– Custom fit. I know my size perfectly so my socks always fit like…a sock? Ensuring proper foot measurement before you begin is a good idea. My first pair is a bit loose because I thought I was a tighter knitter than I actually am. I ended up going down two needle sizes in order to get my fit just right. I still wear the original pair though! In case you’re wondering, I use a 2.25mm Addi Turbo lace in 40″.
– Sock yarn! I love love love sock yarn. And you can justify spending a bit more on some fun indie dyed sock yarn as you only need one skein to knit a pair (and you’ll usually have a bit left over that you can save for another project). I really, really want to sign up for the Hedgehog Fibres sock of the month club because their sock yarn is a dream. It’s a bit pricey, so I’m thinking it would be a nice “treat yo’ self” thing after a big accomplishment or something.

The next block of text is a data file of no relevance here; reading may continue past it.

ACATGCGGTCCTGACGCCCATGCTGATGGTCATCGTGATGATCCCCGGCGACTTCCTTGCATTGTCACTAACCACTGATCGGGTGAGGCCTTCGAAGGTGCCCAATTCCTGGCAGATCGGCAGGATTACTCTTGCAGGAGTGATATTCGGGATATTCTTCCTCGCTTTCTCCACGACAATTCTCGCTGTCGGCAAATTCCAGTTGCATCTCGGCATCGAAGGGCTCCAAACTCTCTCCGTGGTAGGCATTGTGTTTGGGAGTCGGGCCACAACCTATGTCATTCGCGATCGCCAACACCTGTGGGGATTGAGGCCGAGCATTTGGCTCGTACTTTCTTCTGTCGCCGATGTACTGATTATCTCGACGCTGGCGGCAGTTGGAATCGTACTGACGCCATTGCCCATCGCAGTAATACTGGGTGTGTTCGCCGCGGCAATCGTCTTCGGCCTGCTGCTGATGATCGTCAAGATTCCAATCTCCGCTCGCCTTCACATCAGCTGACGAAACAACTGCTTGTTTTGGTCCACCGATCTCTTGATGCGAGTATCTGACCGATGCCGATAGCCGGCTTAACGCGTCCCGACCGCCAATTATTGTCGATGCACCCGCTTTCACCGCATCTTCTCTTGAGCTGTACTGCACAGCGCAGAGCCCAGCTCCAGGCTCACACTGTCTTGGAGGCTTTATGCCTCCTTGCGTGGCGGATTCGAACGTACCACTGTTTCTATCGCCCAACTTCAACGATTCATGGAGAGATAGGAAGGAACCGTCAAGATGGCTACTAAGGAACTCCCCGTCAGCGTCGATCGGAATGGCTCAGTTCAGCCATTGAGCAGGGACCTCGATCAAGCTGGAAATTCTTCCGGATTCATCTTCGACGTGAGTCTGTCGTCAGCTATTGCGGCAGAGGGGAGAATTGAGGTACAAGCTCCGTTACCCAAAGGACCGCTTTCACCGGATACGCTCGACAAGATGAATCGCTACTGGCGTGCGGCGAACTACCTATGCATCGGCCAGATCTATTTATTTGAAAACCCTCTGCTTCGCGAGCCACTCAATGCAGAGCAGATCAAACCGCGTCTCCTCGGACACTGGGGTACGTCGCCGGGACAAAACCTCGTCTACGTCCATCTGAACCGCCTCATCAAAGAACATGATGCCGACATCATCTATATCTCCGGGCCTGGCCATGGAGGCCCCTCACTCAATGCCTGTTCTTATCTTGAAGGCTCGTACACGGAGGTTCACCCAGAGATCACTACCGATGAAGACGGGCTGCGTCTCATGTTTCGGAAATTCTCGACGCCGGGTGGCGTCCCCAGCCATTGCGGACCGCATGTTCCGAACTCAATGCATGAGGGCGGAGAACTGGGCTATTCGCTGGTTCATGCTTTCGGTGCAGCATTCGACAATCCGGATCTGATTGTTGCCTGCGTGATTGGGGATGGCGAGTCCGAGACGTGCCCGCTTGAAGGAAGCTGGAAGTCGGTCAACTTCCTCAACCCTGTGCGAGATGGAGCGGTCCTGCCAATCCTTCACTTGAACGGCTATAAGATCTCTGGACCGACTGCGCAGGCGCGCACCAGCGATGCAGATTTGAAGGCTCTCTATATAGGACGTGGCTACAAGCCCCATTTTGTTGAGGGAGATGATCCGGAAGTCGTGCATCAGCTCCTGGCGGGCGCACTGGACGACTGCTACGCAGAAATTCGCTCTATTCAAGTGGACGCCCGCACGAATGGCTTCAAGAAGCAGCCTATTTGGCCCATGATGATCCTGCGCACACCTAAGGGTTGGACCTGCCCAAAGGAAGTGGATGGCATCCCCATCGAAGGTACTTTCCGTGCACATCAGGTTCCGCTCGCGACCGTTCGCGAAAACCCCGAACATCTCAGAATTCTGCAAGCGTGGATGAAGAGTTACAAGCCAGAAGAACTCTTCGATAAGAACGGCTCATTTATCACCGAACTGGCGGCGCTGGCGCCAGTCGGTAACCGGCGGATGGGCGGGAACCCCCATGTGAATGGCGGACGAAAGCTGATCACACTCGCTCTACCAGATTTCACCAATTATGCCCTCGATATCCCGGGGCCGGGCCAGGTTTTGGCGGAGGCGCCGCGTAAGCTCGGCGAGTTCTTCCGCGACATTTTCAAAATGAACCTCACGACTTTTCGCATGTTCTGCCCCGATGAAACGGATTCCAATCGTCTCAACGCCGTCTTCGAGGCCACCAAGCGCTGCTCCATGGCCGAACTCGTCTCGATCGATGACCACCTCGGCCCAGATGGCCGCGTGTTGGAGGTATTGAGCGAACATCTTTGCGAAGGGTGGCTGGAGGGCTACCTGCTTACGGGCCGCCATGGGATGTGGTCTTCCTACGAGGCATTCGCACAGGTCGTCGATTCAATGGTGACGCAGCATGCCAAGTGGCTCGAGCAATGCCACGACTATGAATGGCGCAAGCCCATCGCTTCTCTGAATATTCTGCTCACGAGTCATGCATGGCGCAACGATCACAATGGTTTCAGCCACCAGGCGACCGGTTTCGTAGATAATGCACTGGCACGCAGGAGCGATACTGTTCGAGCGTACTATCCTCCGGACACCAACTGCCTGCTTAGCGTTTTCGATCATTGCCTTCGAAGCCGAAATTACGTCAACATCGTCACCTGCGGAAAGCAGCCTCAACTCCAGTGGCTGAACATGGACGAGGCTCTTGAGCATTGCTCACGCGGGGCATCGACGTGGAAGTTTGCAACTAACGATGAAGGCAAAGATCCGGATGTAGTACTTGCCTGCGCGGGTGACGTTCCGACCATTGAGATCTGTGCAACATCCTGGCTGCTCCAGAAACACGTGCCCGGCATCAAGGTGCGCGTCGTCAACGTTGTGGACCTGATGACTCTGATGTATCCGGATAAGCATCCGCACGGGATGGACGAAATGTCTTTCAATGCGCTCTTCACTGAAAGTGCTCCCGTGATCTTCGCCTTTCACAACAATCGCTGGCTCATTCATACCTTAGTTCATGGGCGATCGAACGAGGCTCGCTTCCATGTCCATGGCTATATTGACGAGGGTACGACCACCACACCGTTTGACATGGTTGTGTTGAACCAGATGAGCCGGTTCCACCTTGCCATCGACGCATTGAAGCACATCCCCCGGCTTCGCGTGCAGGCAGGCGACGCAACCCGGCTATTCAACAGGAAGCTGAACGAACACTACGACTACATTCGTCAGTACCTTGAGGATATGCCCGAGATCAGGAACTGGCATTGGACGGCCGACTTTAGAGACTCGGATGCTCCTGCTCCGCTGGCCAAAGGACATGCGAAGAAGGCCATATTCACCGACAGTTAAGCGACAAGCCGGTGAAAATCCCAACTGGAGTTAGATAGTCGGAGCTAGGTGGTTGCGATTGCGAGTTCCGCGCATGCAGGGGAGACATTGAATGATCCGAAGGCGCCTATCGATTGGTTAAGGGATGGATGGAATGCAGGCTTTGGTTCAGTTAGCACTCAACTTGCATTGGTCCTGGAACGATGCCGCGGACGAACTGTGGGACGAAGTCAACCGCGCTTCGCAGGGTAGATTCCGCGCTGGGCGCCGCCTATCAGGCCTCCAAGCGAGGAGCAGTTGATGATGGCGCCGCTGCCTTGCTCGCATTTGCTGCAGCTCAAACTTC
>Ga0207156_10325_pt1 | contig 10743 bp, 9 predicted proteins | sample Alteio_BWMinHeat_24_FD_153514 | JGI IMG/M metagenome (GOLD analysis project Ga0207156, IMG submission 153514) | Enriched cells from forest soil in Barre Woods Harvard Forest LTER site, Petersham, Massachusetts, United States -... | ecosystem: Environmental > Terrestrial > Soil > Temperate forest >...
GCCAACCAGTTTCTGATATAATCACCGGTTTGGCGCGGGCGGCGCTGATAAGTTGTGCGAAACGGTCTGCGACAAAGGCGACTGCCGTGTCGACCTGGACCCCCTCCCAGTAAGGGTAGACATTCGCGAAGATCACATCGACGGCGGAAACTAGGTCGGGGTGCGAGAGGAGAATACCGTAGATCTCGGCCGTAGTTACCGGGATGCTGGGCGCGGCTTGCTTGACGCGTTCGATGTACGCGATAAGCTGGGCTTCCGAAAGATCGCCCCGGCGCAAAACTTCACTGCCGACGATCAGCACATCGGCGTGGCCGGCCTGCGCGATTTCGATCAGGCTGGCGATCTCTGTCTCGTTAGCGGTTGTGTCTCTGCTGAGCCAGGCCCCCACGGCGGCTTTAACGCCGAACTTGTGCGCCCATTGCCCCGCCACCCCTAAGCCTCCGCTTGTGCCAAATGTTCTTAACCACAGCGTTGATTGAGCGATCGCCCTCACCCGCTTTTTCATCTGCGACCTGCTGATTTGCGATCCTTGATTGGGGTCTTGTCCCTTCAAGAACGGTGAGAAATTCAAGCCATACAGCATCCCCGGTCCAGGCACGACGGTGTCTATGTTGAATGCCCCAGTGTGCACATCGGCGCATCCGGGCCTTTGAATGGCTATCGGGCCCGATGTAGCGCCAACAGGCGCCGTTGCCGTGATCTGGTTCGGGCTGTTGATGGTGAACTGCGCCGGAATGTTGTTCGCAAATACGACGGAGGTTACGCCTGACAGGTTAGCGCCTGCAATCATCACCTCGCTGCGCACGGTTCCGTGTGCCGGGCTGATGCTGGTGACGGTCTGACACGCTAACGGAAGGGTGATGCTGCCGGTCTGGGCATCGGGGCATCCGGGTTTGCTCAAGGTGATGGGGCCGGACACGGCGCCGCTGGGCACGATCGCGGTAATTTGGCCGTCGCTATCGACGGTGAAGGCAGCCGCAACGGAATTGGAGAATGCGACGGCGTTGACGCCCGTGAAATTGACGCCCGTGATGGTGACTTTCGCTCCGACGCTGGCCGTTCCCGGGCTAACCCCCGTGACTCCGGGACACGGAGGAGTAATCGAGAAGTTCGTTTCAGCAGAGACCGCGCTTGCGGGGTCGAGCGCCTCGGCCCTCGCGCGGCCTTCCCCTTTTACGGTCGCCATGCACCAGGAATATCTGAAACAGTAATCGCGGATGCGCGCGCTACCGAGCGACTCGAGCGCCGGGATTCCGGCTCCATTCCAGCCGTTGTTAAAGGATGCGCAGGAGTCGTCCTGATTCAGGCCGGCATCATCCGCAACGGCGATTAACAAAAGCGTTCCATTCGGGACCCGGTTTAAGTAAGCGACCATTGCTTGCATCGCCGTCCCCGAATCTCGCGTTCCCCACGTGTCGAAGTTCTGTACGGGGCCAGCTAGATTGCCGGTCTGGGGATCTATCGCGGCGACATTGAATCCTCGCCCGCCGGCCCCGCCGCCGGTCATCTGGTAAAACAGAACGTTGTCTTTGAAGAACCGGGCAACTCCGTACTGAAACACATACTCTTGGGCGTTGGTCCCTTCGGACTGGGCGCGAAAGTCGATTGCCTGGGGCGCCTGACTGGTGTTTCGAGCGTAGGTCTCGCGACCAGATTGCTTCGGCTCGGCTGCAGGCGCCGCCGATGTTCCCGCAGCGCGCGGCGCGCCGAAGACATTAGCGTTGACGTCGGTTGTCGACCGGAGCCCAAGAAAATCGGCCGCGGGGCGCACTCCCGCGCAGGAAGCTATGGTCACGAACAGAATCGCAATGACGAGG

– You can carry sock knitting around in your bag! I almost always have an in-progress sock in my bag, especially if I know I’m going to be going somewhere that I’ll be bored (appointment waiting rooms, standing in line for a big antiques show to open, sitting in the car for whatever reason, waiting at a coffee shop for a friend).

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“Boombox” merino sock yarn by Hedgehog Fibres